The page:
Harris County officials have reached a historic agreement in a federal lawsuit over the county’s bail practices, which were deemed unconstitutional. The settlement, ending years-long negotiations, will adopt the judge’s findings to reform a system that has kept poor defendants behind bars.
U.S. District Judge Lee H. Rosenthal paved the way with her 2017 ruling, deeming the Harris County bail system unconstitutional and a violation of equal protection and due process rights under the U.S. Constitution. Rosenthal called the system a “wealth-based detention” that only allows people who can afford bail to await trial at home.
Chief Justice Nathan Hect also warned against Harris County bail practices in 2017. Hect criticized the system for forcing defendants unable to meet bail requirements to remain in jail until trial, even if they are not a flight risk and pose no threat to the community.
The settlement, estimated to cost up to $97 million, will adopt a policy that automatically qualifies 85 percent of low-level defendants for no-cash pretrial release. The county will also provide poor defendants with resources and social services to assist in getting them to court. One service will be a text message system that sends reminders and court hours to defendants.
Cash bail is a security payment defendants make to the court in exchange for their temporary release prior to trial. Judges set the bail amount for defendants based on a variety of factors. The purpose of bail is to ensure defendants appear at their court hearings.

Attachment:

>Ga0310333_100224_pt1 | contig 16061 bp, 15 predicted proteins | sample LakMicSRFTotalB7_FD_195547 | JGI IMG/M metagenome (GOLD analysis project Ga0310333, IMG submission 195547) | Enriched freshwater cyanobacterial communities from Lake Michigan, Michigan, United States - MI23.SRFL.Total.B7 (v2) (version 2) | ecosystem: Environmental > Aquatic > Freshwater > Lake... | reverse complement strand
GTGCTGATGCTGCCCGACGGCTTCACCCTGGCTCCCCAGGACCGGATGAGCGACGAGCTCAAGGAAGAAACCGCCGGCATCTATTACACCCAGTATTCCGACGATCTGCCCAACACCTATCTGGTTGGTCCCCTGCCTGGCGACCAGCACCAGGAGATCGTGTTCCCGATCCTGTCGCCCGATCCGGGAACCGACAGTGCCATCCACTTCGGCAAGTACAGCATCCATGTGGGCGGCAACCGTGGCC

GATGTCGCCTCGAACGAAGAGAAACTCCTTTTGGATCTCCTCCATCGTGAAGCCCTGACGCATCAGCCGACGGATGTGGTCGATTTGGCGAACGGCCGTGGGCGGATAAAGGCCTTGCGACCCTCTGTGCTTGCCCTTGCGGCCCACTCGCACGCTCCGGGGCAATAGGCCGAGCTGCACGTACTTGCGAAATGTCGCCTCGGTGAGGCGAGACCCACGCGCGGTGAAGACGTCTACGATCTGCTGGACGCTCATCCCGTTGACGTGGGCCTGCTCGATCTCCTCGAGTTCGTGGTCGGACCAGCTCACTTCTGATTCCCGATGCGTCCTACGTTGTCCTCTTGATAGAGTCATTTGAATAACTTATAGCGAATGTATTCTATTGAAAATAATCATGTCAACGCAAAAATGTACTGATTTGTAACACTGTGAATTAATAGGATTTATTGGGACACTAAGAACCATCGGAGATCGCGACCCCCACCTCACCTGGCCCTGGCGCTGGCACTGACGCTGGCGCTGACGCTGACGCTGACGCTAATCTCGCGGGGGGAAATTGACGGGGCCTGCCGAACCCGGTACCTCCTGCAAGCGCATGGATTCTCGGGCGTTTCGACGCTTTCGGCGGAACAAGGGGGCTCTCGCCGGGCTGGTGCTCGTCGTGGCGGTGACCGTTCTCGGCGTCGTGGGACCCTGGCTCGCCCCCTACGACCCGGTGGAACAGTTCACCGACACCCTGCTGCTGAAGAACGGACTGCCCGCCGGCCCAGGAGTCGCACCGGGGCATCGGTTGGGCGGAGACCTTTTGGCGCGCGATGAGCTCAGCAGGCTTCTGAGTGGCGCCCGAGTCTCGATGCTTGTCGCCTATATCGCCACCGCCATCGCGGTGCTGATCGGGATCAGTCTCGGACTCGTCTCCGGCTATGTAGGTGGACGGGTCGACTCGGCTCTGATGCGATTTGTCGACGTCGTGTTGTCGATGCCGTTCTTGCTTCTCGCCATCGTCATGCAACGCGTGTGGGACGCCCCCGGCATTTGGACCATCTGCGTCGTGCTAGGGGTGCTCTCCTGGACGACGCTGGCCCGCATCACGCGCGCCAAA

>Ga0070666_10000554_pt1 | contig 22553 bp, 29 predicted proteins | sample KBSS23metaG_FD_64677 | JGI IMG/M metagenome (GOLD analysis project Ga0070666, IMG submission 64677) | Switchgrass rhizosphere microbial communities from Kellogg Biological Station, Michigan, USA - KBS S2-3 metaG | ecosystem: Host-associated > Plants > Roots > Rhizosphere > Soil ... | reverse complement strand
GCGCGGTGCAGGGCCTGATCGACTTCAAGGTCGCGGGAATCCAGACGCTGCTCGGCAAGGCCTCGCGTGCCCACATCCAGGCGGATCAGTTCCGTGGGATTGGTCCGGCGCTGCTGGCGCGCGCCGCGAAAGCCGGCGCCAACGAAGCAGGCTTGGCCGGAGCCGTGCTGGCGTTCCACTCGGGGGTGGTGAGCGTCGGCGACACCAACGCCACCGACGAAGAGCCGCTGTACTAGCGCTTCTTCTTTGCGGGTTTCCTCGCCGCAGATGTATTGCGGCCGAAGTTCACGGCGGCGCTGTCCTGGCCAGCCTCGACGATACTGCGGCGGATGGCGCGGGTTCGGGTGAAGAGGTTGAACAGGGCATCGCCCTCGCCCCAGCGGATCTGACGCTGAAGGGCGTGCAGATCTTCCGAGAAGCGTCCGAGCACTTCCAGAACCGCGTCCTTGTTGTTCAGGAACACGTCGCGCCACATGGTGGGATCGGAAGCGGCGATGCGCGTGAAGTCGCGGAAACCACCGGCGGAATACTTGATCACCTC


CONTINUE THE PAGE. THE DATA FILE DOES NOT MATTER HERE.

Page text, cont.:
Recently, criminal justice reform advocates and civil rights lawyers have focused on eliminating the cash bail system. Many counties and states are now releasing defendants using a risk-assessment tool. Under the agreement, Harris County will implement a risk tool that will measure the likelihood of the defendant committing another crime or skipping court if released from jail prior to their trial.
Harris County’s lawsuit is only one of a wave of litigation across Texas aimed at reforming the cash bail system. Dallas County and Galveston County have taken cues from Harris County and have filed their own lawsuits regarding bail practices. Harris County officials are hoping their landmark settlement will influence other ongoing bail lawsuits in Texas.
This settlement is a momentous step in correcting a pretrial system that discriminates against poor low-level defendants. In 2018, more than 46,000 people in Harris County were arrested on misdemeanor charges. The lawsuit was initially filed in 2016 by plaintiffs arrested for low-level crimes, such as shoplifting or driving with an invalid license. These defendants were jailed for days, despite being unlikely to avoid court and posing no danger to society, solely because they could not afford to pay bail. Similar defendants and higher-risk defendants who could pay their bail were allowed to walk free.
Poor defendants that get stuck in jail, even if their innocence is ultimately proven, often lose their jobs and their homes, which can make them more likely to commit another crime.
Case Commissioner Rodney Ellis said Harris County’s bail practices lawsuit was “as big as Brown v. Board of Education.” The proposal was approved on a 3-2 party-line vote.
Bail reform advocate and County Judge Lina Hidalgo said, “It’s an incredibly significant day to make a decision on one of the key civil rights issues of our time.”